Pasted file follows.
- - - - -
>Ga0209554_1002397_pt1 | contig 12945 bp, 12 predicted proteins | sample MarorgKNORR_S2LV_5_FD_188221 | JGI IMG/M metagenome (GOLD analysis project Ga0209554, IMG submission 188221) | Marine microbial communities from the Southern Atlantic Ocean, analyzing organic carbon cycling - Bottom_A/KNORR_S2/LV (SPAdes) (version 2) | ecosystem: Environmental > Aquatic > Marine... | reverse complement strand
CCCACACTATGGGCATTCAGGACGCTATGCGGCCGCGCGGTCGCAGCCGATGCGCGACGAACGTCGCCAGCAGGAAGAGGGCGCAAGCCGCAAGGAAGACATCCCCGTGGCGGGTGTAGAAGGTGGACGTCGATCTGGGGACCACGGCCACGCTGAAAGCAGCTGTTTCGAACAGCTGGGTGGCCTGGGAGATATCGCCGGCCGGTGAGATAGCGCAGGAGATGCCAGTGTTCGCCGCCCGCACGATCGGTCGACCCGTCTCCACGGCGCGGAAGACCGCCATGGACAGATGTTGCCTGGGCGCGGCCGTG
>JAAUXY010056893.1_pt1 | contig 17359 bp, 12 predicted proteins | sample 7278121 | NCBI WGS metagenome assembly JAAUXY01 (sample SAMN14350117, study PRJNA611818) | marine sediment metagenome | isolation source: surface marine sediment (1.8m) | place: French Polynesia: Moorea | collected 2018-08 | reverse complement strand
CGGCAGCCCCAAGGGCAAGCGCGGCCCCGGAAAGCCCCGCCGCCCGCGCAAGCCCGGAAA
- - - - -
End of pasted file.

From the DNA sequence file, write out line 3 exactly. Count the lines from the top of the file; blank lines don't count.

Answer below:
>JAAUXY010056893.1_pt1 | contig 17359 bp, 12 predicted proteins | sample 7278121 | NCBI WGS metagenome assembly JAAUXY01 (sample SAMN14350117, study PRJNA611818) | marine sediment metagenome | isolation source: surface marine sediment (1.8m) | place: French Polynesia: Moorea | collected 2018-08 | reverse complement strand